Luchino Visconti Stanley Kauffmann - Essay

Stanley Kauffmann

(Contemporary Literary Criticism)

Ludwig is about two mad kings, Ludwig II of Bavaria and Luchino Visconti, who made the picture. The latter is only figuratively true, of course, but along with Ludwig's disintegration, we can see Luchino's.

The first mad symptom is the choice of this mad subject. This is a historical epic without a hero (like Nicholas and Alexandra), a central figure but no protagonist. Two hours and 53 minutes, acres of scenery, brigades of actors, all to detail what is only a case history, not a drama, let alone a tragedy….

Is Visconti wreaking one-man revenge for the Axis? Or is he, as an Italian friend of mine maintains, simply jealous of German grandeur?

The way of transgressors is hard, says the Old Testament, and Visconti doesn't make it any easier. We plunk plunk plunk along in a story without character or theme or narrative structure. Very obviously there has been a lot of chopping and patching of the film, which contributes to a general sense of lunacy. (p. 183)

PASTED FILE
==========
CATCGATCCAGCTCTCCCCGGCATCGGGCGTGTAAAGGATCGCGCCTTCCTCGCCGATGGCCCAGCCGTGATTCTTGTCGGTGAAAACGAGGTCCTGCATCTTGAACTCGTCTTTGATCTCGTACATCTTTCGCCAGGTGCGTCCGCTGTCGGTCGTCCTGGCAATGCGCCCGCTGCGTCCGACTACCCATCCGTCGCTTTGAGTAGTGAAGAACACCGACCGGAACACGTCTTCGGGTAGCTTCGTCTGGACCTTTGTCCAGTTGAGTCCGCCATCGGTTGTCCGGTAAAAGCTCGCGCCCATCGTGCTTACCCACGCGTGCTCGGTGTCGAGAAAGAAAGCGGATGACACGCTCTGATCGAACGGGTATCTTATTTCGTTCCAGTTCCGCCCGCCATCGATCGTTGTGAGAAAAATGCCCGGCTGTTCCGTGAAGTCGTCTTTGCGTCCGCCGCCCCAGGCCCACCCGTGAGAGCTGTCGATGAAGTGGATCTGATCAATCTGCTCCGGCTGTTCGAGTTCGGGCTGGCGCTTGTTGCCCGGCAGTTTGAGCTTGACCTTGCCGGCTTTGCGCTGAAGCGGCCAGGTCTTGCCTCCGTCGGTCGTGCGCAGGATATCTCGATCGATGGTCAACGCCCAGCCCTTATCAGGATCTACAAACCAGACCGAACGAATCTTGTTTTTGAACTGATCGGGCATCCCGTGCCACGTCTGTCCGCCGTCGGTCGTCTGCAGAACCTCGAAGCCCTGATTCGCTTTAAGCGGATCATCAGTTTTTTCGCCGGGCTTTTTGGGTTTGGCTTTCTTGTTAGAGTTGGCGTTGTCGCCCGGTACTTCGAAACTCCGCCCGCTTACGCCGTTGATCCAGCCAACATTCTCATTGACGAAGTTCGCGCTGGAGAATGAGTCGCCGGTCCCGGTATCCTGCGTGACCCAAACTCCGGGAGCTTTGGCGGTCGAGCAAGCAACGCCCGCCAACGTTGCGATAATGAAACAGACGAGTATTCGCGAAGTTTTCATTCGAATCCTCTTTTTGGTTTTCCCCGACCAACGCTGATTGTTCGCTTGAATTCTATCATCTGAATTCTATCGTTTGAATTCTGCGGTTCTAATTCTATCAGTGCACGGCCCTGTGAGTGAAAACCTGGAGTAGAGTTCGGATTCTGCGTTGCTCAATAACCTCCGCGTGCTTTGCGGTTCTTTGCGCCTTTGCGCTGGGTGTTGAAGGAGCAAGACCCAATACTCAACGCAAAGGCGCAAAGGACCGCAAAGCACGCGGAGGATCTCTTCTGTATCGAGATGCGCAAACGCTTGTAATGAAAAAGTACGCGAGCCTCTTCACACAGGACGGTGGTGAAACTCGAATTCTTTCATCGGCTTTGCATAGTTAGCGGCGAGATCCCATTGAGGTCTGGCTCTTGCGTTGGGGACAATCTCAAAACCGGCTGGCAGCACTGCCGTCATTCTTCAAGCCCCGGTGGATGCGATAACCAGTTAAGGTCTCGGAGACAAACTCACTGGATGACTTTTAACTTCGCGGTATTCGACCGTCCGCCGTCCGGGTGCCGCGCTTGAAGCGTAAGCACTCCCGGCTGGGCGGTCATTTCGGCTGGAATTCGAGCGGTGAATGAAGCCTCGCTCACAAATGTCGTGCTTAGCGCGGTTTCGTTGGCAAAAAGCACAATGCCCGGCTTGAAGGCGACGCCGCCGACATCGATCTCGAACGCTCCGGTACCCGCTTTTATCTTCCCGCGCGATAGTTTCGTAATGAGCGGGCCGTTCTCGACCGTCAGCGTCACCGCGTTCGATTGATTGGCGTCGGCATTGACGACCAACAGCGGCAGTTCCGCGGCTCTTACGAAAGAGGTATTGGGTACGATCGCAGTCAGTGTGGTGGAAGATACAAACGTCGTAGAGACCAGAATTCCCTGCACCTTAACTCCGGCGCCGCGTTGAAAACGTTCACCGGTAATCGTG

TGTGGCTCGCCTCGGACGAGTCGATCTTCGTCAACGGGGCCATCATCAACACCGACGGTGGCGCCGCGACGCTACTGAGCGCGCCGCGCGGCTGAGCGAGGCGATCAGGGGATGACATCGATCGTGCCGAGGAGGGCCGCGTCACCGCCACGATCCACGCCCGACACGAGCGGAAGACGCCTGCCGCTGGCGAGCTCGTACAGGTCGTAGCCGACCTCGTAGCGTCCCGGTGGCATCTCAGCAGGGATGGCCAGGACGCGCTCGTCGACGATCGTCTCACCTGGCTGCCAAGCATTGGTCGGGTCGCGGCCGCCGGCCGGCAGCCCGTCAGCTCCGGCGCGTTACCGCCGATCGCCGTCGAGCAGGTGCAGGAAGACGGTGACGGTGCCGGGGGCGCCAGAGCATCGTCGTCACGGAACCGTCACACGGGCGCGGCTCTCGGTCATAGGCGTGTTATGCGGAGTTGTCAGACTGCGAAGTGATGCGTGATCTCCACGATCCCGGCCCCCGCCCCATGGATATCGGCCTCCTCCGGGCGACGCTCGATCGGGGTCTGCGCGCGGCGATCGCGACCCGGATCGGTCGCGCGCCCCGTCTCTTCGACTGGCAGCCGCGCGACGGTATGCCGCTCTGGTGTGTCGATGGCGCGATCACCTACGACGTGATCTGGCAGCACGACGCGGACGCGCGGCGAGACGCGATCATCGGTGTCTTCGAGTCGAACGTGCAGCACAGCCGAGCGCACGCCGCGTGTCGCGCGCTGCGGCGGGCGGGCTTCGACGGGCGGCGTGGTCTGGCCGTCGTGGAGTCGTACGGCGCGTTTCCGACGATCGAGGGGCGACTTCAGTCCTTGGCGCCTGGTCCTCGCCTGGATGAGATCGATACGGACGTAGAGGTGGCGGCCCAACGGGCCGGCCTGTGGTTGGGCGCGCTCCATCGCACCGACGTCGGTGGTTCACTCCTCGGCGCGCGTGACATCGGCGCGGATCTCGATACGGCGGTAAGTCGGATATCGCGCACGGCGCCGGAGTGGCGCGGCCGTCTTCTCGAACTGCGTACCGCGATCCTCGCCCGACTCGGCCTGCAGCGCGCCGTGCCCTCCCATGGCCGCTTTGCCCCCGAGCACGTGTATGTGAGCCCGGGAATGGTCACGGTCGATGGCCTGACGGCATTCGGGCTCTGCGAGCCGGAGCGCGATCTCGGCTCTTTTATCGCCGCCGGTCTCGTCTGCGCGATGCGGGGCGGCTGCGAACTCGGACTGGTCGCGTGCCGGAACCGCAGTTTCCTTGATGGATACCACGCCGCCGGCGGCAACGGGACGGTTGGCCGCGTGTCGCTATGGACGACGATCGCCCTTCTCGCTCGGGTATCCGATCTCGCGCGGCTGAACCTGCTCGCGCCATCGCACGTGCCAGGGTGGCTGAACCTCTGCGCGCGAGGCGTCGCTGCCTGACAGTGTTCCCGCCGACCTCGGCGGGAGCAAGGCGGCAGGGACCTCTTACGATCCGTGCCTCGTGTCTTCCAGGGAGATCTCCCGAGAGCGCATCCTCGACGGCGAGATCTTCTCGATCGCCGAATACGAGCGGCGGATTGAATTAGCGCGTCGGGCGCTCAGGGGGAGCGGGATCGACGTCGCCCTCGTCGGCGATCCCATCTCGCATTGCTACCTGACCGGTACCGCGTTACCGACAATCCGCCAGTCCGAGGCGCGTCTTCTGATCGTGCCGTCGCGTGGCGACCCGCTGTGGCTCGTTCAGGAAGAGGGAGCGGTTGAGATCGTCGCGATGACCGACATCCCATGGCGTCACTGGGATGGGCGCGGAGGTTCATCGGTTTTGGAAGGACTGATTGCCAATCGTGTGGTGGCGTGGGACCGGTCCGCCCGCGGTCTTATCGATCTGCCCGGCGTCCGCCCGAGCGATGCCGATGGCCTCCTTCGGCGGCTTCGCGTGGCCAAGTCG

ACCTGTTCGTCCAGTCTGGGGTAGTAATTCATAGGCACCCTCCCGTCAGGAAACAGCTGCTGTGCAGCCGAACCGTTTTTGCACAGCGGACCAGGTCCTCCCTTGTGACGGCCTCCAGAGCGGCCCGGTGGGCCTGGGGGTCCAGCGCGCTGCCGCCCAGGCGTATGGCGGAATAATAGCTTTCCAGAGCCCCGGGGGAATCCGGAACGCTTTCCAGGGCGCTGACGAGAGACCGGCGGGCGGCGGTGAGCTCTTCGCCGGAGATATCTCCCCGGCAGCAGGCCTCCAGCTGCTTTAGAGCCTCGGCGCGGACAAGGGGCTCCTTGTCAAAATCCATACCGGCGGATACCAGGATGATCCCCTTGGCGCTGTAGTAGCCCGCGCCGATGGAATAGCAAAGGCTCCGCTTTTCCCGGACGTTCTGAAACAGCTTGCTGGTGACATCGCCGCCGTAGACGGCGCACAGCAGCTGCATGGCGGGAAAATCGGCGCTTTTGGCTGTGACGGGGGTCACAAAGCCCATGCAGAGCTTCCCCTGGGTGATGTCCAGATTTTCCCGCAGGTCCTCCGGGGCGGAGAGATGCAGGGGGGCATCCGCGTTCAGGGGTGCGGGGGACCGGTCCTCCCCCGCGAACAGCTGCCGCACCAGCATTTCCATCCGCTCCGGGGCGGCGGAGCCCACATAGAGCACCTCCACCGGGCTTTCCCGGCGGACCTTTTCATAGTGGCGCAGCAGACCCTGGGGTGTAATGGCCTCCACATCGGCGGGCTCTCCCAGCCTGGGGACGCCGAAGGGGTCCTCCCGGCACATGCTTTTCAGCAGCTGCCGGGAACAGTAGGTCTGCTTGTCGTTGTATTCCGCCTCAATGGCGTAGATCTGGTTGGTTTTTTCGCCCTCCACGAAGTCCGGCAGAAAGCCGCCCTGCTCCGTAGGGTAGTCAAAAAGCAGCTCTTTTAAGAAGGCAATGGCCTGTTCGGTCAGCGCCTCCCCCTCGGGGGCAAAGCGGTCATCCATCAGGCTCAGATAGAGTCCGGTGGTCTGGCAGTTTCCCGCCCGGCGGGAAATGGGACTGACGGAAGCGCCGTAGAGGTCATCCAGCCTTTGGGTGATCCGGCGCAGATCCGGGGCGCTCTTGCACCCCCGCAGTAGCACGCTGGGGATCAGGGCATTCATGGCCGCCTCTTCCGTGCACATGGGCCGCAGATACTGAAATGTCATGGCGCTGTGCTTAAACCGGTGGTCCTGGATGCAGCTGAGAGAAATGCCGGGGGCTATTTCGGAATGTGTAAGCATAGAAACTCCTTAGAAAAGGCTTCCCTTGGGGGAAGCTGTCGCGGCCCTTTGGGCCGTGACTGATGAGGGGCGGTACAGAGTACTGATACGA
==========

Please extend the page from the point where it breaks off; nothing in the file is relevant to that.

[The] whole film seems as mad as its subject—in every way but one. It is gorgeous. (p. 184)

[Visconti,] former artist and latter-day mad charlatan, understands the theater in an old-fashioned sweeping-entrance and delayed-exit way. (See how Ludwig leaves the all-night drinking party with the young men—pausing in the open door and looking back.) Visconti miscalculated badly in his choice of subject but he understands that he's dishing up what used to be called "servant-girl theater": thrills of luxury for the lowly. He lays it on with a mink-covered trowel. (pp. 184-85)

Expect no sense. Shut your ears. (Besides the English, some Wagner gets murdered on the soundtrack.) Go to see a series of magnificent film-clips, and you can have a good time. It doesn't matter in the least when you come or go or how long you stay. (p. 185)

Stanley Kauffmann, "'Ludwig'" (originally published in The New Republic, Vol. 168, No. 13, March 31, 1973), in his Living Images: Film Comment and Criticism (copyright © 1971, 1972, 1973, 1974 by Stanley Kauffmann; reprinted by permission of Harper & Row, Publishers, Inc.), Harper, 1975, pp. 183-85.